Antigone suffers from something many people of our generation suffer: reckless entitlement. Being the daughter of the former King and Queen of Thebes made her the royal princess. As the anointed princess, it can be inferred that her life was relatively easy, until her father was deposed.
The feeling of being entitled to having things her way actually runs in the family. Her grandfather and (grand) mother learned that their son Oedipus would kill his father and marry his mother(them). In an attempt to determine their own fate, they decided to do away with young Oedipus. As fate would have it Oedipus escaped death and grew up; he too learned of this fate and attempted to change it. We know how it turned out: fate won.
Later, Oedipus becomes a prophet when he predicts his sons’ deaths. Antigone then attempts to alter fate by telling Polynices not to fight Eteocles: fate won. In this: Antigone sees first-hand that changing fate is a non-option. (Along with seeing it second-hand in the case of her father Oedipus’ life, twice, once by his parents and once by himself.) I think, however, Antigone knew she could not change the fate of her brothers dying at each other’s hands, attempting to was important though.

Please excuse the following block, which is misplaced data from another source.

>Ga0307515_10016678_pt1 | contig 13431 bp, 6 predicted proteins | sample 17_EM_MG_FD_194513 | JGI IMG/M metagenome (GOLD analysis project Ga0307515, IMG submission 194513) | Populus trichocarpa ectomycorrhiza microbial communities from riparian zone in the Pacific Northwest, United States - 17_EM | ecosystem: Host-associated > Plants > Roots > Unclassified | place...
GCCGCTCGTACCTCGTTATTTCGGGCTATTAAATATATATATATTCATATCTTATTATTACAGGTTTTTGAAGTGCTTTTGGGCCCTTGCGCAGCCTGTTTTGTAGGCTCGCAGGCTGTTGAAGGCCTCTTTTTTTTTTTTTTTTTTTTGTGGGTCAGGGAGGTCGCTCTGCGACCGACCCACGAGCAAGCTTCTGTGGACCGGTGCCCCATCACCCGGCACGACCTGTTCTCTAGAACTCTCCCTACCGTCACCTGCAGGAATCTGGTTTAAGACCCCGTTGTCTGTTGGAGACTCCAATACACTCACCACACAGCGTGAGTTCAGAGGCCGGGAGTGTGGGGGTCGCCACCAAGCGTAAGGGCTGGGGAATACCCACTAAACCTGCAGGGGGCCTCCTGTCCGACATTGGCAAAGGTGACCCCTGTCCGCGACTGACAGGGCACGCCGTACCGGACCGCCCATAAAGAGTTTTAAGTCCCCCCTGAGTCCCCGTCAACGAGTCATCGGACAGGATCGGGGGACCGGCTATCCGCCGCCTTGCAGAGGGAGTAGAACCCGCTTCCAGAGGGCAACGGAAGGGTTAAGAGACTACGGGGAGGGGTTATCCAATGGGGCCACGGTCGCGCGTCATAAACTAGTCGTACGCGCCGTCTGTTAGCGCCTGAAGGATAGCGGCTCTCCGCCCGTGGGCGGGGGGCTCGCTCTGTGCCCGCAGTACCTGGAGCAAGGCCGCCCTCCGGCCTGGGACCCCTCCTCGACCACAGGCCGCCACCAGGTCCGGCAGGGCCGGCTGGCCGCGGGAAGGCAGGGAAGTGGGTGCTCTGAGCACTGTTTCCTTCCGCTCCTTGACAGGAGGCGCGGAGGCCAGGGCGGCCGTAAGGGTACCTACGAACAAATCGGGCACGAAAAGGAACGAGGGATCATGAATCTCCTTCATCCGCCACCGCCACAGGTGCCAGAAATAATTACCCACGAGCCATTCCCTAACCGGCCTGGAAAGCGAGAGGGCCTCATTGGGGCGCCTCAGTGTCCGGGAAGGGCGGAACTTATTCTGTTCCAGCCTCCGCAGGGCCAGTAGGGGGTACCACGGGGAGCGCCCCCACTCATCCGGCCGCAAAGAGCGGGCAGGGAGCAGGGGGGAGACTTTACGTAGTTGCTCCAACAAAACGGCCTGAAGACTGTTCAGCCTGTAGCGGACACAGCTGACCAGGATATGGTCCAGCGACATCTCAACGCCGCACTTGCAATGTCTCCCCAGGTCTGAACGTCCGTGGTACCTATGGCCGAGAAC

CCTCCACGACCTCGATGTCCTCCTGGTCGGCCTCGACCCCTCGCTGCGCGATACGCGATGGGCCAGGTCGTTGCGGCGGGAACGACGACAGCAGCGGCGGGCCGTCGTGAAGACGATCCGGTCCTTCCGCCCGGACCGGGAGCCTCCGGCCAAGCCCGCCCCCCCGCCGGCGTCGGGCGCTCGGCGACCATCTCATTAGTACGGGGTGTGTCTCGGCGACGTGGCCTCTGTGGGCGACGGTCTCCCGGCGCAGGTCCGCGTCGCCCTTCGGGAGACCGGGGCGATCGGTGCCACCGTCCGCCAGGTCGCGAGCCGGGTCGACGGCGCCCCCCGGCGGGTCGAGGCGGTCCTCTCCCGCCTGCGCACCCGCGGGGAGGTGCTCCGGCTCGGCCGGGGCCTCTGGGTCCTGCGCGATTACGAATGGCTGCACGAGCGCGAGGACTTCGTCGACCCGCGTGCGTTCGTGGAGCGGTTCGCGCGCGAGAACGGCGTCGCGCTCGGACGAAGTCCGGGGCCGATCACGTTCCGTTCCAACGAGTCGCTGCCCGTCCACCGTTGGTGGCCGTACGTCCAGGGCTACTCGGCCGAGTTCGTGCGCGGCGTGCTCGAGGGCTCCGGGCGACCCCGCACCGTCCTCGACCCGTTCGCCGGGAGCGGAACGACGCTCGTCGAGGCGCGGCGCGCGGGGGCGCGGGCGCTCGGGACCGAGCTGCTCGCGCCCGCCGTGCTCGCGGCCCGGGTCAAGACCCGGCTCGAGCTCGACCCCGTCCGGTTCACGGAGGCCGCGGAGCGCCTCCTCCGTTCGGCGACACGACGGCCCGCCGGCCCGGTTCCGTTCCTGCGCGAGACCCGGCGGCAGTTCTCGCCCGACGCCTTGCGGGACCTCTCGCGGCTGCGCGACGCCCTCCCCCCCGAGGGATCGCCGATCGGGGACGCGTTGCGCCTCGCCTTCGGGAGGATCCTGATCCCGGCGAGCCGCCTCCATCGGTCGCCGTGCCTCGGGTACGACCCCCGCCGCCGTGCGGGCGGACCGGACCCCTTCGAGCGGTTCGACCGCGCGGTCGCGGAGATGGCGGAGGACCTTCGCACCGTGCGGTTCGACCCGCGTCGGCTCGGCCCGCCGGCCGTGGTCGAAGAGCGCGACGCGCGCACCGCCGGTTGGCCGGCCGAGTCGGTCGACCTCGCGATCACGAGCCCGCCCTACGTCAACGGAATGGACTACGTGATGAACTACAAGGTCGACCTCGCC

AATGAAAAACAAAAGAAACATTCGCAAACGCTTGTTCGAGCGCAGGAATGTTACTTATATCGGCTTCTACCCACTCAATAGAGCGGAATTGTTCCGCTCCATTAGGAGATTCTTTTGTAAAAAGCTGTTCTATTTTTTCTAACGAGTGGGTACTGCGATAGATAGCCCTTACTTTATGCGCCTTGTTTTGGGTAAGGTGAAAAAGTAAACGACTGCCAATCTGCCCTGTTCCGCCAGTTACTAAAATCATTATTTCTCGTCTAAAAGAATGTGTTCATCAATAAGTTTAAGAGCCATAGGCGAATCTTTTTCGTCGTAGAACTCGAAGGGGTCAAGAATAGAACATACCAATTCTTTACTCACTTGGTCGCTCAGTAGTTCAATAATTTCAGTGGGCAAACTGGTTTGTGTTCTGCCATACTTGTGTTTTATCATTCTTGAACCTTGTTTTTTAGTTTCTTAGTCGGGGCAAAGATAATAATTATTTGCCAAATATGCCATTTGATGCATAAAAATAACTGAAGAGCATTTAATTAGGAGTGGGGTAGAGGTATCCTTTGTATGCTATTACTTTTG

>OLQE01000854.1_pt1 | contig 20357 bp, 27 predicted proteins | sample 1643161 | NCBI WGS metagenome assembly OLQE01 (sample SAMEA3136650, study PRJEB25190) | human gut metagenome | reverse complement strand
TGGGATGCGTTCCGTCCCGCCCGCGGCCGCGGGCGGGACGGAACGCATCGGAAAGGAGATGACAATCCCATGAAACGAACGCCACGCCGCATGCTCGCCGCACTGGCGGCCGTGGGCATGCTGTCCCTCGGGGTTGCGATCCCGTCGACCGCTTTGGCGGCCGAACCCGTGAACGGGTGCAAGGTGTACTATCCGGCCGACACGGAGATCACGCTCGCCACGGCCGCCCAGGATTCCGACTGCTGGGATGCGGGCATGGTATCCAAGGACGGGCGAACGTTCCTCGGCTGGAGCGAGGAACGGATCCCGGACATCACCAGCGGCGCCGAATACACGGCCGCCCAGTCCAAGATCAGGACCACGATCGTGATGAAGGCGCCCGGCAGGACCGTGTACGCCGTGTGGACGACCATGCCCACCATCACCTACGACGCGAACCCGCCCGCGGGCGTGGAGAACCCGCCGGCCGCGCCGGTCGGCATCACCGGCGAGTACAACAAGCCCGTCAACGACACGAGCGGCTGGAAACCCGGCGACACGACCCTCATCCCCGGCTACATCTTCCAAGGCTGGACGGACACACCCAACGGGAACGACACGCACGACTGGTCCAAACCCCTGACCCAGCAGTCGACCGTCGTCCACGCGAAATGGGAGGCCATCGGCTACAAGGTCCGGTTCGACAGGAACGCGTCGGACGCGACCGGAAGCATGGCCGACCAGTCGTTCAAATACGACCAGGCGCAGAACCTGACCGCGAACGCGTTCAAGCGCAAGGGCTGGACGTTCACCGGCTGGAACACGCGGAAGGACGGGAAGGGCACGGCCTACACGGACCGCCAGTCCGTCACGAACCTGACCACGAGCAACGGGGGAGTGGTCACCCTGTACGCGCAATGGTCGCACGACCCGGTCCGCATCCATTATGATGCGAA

This once-princess now knows she is unable to gain control over her destiny in the way she would like. For someone used to getting things the way she wants, this is a difficult concept to wrap her head around. Herein lies the tragedy: no matter how Antigone tries, she cannot control things that are beyond her. She is opposed to life because of the aspects she cannot control.(1) She is born in and of shame to incestuous parents. (2) Her family looses power. (3) Everyone in her family except her sister and her is dead. This is fate, although they all tried, nobody was able to alter(control) their fate.
Antigone knows she cannot change her fate. What she can do, however, is control her death. Creon sentences her to death, yes, but she kills herself before the sentence was fully executed. Not even Creon, the one who sentenced her to death, could prevent her from dying. (Her power over the state, the state could sentence her to death but it could not force her to live.)
The ultimatum she poses is childish. Nobody cares about the cries of a has-been, hence her cries often fall on deaf ears. Everyone faces the prospect of death. As much as Antigone would like to pretend her situation is truly abject, she is no worse off than anyone else (in fact, probably better). To commit suicide because one feel’s the cards they are dealt aren’t good enough is a pathetic example of self-pity. Suicide is the most selfish thing one can do. Antigone committed suicide because she couldn’t deal with not being in control.